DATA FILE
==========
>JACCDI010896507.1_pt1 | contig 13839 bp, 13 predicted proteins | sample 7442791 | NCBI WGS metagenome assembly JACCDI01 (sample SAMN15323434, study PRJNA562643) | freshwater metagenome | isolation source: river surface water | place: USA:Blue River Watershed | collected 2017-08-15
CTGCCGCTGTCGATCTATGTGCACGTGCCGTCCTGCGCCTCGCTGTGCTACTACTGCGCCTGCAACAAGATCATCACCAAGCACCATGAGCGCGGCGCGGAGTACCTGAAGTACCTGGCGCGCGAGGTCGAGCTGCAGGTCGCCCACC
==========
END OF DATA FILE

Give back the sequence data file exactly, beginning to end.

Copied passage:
>JACCDI010896507.1_pt1 | contig 13839 bp, 13 predicted proteins | sample 7442791 | NCBI WGS metagenome assembly JACCDI01 (sample SAMN15323434, study PRJNA562643) | freshwater metagenome | isolation source: river surface water | place: USA:Blue River Watershed | collected 2017-08-15
CTGCCGCTGTCGATCTATGTGCACGTGCCGTCCTGCGCCTCGCTGTGCTACTACTGCGCCTGCAACAAGATCATCACCAAGCACCATGAGCGCGGCGCGGAGTACCTGAAGTACCTGGCGCGCGAGGTCGAGCTGCAGGTCGCCCACC